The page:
It seems as though no matter what Tom Gilbert does out on the ice, in most fans minds, he simply isn't good enough. There is little doubt that he has become a whipping boy for all things wrong with the Oilers defence. Much like Shawn Horcoff and Nikolai Khabibulin, who take the fans venom when it comes to struggles upfront or between the pipes. Not surprisingly, the three have some of the largest salaries on the team and hence much is expected from them by the Edmonton faithful. That being said, if you were to look at Gilbert's body of work since the mid-point of last season, there is very little to complain about. In fact, it would be far more worrisome to see where this team would be without him.
Opening night was a perfect example of what looks to be a new and improved Tom Gilbert. He still is being asked to play far too much but at the moment they have no choice. Playing over 26 minutes against the Pens on Sunday night, there were very few occasions that stood out where he made the wrong play. He has gone from a mistake just waiting to happen, to being calm and composed out on the ice and is no longer cursed with making a bad pass or poor decision on nearly every shift, as he was prone to do at times in the past. While the minutes are still huge, the coaching staff made the effort of putting him in scenarios that he would be most comfortable in. Not usually the best choice on the PK, Gilbert was on the second unit kill and saw just under six minutes on the penalty kill. This on a night that the Oilers were short handed over 16 minutes, and fellow D men Ladislav Smid and Theo Peckham played almost ten minutes a piece on the kill. Same thing on the power play, as Gilbert logged less minutes then both Cam Barker, Jeff Petry and Magnus Paajarvi, who was the other player used on the point on the man advantage. Yet, when it came to 5-on-5 play, no Edmonton skater saw the ice more. Doesn't seem like a big thing but it really was. By managing a players minutes in such a manner, it puts a lot less pressure on the player and should result in a better overall performance. That is exactly what we saw out of Gilbert in the home opener.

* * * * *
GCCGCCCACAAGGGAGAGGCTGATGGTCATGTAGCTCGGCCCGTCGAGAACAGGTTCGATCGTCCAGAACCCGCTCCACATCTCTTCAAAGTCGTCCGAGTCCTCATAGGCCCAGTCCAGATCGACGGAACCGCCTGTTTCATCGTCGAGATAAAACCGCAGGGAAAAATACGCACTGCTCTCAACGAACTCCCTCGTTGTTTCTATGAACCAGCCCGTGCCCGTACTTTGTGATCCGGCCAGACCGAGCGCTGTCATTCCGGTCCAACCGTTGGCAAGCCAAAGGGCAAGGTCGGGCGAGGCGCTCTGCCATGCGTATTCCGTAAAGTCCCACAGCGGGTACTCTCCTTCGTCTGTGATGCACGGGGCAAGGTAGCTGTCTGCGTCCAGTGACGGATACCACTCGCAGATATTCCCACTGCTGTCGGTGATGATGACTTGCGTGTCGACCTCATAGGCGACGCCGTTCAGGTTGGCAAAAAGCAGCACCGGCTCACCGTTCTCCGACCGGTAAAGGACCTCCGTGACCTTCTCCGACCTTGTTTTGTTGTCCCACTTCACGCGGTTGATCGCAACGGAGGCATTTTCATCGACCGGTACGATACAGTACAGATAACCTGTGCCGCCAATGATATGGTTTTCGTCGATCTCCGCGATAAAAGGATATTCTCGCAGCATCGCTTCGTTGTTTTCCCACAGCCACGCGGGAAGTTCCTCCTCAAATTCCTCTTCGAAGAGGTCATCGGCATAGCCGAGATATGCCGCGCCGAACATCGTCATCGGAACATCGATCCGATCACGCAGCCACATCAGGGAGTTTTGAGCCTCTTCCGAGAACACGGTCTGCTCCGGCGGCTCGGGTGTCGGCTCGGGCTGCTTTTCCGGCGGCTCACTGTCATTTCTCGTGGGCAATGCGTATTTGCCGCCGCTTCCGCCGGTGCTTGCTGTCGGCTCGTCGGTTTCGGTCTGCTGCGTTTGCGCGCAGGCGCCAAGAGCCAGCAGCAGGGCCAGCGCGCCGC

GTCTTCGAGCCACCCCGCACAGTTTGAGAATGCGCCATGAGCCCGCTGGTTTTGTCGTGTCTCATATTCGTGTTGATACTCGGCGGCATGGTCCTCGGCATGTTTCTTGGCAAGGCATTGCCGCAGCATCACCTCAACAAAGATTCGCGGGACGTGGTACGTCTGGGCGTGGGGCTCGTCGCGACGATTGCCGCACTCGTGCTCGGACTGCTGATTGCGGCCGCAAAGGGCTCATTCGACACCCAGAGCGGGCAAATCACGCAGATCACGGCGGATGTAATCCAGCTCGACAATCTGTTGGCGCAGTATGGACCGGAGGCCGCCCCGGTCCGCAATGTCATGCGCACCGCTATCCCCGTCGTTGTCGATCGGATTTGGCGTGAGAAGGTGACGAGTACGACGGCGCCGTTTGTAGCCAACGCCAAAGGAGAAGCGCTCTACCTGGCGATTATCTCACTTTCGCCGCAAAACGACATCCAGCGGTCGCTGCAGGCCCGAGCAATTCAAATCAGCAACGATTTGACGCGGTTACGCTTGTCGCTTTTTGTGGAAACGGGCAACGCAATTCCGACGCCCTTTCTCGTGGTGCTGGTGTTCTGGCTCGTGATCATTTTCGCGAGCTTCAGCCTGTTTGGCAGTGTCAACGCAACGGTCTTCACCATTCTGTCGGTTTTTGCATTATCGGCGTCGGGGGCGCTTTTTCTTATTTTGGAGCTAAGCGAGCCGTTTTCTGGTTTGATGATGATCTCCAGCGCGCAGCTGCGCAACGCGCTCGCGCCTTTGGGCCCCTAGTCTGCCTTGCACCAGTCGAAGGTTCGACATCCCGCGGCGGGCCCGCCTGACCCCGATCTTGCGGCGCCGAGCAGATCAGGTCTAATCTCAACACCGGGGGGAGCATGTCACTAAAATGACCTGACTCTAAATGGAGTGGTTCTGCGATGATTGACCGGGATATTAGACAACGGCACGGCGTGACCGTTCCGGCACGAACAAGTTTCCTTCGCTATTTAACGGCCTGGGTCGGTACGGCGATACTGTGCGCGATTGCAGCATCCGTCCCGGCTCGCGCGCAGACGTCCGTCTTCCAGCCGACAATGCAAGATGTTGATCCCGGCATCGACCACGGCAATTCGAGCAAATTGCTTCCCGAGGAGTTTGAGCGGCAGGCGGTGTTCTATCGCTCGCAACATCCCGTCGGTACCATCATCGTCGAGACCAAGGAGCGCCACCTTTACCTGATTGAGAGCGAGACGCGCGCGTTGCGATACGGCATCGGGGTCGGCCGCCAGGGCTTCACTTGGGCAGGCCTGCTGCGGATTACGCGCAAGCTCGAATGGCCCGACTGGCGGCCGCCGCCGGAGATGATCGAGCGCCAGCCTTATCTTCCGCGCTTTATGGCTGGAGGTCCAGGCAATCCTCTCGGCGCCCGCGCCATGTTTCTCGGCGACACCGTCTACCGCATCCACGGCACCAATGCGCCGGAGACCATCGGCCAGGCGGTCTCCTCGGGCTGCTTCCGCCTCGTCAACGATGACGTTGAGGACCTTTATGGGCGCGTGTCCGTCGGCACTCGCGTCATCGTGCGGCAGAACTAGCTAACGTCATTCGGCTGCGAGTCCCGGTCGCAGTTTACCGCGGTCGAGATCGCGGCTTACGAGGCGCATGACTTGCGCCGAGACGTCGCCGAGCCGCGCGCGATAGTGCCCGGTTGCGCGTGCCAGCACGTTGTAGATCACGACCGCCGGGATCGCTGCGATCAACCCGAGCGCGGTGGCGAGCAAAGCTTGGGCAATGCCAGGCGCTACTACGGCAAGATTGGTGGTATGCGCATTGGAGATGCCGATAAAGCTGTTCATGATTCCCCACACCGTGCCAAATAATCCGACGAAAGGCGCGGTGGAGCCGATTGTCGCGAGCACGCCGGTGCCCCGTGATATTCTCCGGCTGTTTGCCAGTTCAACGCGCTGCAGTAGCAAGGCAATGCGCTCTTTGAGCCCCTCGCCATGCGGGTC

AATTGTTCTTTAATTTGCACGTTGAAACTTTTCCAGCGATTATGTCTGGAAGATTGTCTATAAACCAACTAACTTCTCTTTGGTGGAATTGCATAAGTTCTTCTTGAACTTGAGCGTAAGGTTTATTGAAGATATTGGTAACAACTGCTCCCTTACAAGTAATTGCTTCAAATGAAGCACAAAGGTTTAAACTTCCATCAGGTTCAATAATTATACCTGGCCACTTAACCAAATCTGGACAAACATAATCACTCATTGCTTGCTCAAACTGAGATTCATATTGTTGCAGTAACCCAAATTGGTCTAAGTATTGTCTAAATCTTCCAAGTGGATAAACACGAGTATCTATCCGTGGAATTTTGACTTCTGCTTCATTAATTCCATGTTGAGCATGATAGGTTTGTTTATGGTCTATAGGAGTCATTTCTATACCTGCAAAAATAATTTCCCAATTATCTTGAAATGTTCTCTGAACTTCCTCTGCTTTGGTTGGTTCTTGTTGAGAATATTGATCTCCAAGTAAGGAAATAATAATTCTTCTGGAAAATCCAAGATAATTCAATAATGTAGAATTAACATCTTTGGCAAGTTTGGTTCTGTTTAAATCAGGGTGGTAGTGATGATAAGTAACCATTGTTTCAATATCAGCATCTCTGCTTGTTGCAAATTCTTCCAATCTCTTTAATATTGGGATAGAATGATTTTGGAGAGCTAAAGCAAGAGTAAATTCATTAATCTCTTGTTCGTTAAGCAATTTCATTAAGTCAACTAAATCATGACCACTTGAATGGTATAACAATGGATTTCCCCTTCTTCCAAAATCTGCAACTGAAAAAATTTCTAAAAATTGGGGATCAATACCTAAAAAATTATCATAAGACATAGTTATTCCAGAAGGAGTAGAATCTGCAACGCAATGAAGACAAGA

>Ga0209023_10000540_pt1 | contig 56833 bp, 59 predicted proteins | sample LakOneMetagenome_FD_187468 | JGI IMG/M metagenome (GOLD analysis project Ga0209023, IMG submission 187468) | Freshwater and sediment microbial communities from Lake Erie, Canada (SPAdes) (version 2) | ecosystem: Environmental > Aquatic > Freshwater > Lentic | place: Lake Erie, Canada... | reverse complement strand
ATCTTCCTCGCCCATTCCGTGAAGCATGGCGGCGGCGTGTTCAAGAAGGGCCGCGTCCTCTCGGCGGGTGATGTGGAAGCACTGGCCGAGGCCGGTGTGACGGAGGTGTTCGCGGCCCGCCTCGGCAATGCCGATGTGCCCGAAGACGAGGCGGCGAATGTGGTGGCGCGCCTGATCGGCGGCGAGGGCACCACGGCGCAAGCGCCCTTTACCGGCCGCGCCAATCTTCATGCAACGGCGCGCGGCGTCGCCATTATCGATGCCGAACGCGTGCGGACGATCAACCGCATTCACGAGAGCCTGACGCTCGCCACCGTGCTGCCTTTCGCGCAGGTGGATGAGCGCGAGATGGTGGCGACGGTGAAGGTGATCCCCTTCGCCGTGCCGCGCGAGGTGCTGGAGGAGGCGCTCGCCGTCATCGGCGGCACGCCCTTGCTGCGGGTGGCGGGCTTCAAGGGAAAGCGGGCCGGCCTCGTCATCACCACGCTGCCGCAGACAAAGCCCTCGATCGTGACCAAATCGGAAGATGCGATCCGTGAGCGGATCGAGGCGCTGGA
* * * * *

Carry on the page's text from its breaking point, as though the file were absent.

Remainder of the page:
The Minnesota native has always struggled when he asked to do too much but he finally seems to have found that balance of playing within his limitations. At times he has still been forced out of that comfort zone but again, that has more to do with injuries to other personnel and less to do with the choices the now veteran defenceman makes out on the ice. You rarely if ever see that awful cross-ice pass that had almost become a staple in his repertoire a couple of years ago. Instead, you see a defenceman take the time to move the puck out and make the simple play. If the only play is to chip it up the boards, then he chips it up the boards. It is not earth shattering stuff. He no longer rushes things and it looks as though Gilbert has finally become confident in his own decision making.
With the absence of Ryan Whitney on the backend, Tom Gilbert has been forced into uncomfortable situations over the last calender year. Many times he was in over his head but it appears that those tough lessons have started to turn his overall game around. Offensively he's not Paul Coffey and defensively he's not Jason Smith but Gilbert has started to excel at both ends of the ice, playing a brand of hockey that suits his skill set. It may not be what many fans want to see but it is effective nonetheless. Instead of using him as a scapegoat with everything that goes wrong with the Oilers defence, fans should perhaps learn to appreciate what he does out on the ice and how important Tom Gilbert has become to the overall success of the Edmonton Oilers.